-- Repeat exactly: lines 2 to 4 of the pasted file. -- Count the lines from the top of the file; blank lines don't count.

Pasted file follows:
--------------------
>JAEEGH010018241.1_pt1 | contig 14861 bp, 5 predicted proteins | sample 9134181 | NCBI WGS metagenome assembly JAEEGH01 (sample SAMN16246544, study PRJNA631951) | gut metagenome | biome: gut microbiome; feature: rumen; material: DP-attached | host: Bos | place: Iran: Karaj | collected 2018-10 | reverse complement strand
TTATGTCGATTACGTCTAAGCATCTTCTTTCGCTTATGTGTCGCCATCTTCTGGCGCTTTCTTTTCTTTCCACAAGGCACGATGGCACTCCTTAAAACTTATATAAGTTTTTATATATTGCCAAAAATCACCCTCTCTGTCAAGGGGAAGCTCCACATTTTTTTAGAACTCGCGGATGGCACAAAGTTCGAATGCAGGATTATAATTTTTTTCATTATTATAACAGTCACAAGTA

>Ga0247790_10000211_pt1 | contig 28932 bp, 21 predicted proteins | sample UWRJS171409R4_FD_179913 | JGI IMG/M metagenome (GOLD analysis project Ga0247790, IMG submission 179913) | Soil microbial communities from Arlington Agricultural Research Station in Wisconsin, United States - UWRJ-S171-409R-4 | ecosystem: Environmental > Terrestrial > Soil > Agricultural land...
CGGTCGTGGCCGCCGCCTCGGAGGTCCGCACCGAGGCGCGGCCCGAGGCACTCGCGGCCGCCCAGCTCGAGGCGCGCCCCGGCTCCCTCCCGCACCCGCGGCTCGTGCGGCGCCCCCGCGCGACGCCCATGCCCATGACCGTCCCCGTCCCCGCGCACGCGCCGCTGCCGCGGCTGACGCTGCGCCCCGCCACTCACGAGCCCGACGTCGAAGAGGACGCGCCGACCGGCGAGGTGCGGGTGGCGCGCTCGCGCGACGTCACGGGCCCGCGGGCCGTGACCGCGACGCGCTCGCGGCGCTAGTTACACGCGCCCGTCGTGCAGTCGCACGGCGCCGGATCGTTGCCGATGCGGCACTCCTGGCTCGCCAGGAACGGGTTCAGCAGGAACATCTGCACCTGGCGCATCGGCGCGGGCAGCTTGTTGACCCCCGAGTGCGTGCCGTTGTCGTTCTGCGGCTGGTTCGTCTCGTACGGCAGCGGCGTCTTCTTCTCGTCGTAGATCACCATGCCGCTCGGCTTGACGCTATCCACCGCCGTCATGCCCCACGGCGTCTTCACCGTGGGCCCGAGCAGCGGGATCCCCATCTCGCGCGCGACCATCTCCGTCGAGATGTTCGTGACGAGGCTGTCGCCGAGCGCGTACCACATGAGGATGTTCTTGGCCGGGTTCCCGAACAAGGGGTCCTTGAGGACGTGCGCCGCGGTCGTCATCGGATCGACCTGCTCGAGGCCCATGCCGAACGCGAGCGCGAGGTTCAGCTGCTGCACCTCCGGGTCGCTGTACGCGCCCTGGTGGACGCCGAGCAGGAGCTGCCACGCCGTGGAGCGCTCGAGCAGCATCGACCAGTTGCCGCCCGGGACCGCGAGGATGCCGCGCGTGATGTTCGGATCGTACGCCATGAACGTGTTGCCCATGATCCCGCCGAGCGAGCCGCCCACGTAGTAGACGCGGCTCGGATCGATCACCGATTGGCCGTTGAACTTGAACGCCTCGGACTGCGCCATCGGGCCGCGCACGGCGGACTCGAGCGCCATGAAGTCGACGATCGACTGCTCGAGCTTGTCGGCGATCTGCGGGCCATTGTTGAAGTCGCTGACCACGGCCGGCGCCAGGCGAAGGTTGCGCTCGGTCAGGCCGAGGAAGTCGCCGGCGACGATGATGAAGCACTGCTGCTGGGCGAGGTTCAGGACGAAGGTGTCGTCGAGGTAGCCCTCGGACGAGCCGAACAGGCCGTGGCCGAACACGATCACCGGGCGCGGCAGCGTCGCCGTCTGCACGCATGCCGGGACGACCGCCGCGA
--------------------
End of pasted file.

TTATGTCGATTACGTCTAAGCATCTTCTTTCGCTTATGTGTCGCCATCTTCTGGCGCTTTCTTTTCTTTCCACAAGGCACGATGGCACTCCTTAAAACTTATATAAGTTTTTATATATTGCCAAAAATCACCCTCTCTGTCAAGGGGAAGCTCCACATTTTTTTAGAACTCGCGGATGGCACAAAGTTCGAATGCAGGATTATAATTTTTTTCATTATTATAACAGTCACAAGTA

>Ga0247790_10000211_pt1 | contig 28932 bp, 21 predicted proteins | sample UWRJS171409R4_FD_179913 | JGI IMG/M metagenome (GOLD analysis project Ga0247790, IMG submission 179913) | Soil microbial communities from Arlington Agricultural Research Station in Wisconsin, United States - UWRJ-S171-409R-4 | ecosystem: Environmental > Terrestrial > Soil > Agricultural land...
CGGTCGTGGCCGCCGCCTCGGAGGTCCGCACCGAGGCGCGGCCCGAGGCACTCGCGGCCGCCCAGCTCGAGGCGCGCCCCGGCTCCCTCCCGCACCCGCGGCTCGTGCGGCGCCCCCGCGCGACGCCCATGCCCATGACCGTCCCCGTCCCCGCGCACGCGCCGCTGCCGCGGCTGACGCTGCGCCCCGCCACTCACGAGCCCGACGTCGAAGAGGACGCGCCGACCGGCGAGGTGCGGGTGGCGCGCTCGCGCGACGTCACGGGCCCGCGGGCCGTGACCGCGACGCGCTCGCGGCGCTAGTTACACGCGCCCGTCGTGCAGTCGCACGGCGCCGGATCGTTGCCGATGCGGCACTCCTGGCTCGCCAGGAACGGGTTCAGCAGGAACATCTGCACCTGGCGCATCGGCGCGGGCAGCTTGTTGACCCCCGAGTGCGTGCCGTTGTCGTTCTGCGGCTGGTTCGTCTCGTACGGCAGCGGCGTCTTCTTCTCGTCGTAGATCACCATGCCGCTCGGCTTGACGCTATCCACCGCCGTCATGCCCCACGGCGTCTTCACCGTGGGCCCGAGCAGCGGGATCCCCATCTCGCGCGCGACCATCTCCGTCGAGATGTTCGTGACGAGGCTGTCGCCGAGCGCGTACCACATGAGGATGTTCTTGGCCGGGTTCCCGAACAAGGGGTCCTTGAGGACGTGCGCCGCGGTCGTCATCGGATCGACCTGCTCGAGGCCCATGCCGAACGCGAGCGCGAGGTTCAGCTGCTGCACCTCCGGGTCGCTGTACGCGCCCTGGTGGACGCCGAGCAGGAGCTGCCACGCCGTGGAGCGCTCGAGCAGCATCGACCAGTTGCCGCCCGGGACCGCGAGGATGCCGCGCGTGATGTTCGGATCGTACGCCATGAACGTGTTGCCCATGATCCCGCCGAGCGAGCCGCCCACGTAGTAGACGCGGCTCGGATCGATCACCGATTGGCCGTTGAACTTGAACGCCTCGGACTGCGCCATCGGGCCGCGCACGGCGGACTCGAGCGCCATGAAGTCGACGATCGACTGCTCGAGCTTGTCGGCGATCTGCGGGCCATTGTTGAAGTCGCTGACCACGGCCGGCGCCAGGCGAAGGTTGCGCTCGGTCAGGCCGAGGAAGTCGCCGGCGACGATGATGAAGCACTGCTGCTGGGCGAGGTTCAGGACGAAGGTGTCGTCGAGGTAGCCCTCGGACGAGCCGAACAGGCCGTGGCCGAACACGATCACCGGGCGCGGCAGCGTCGCCGTCTGCACGCATGCCGGGACGACCGCCGCGA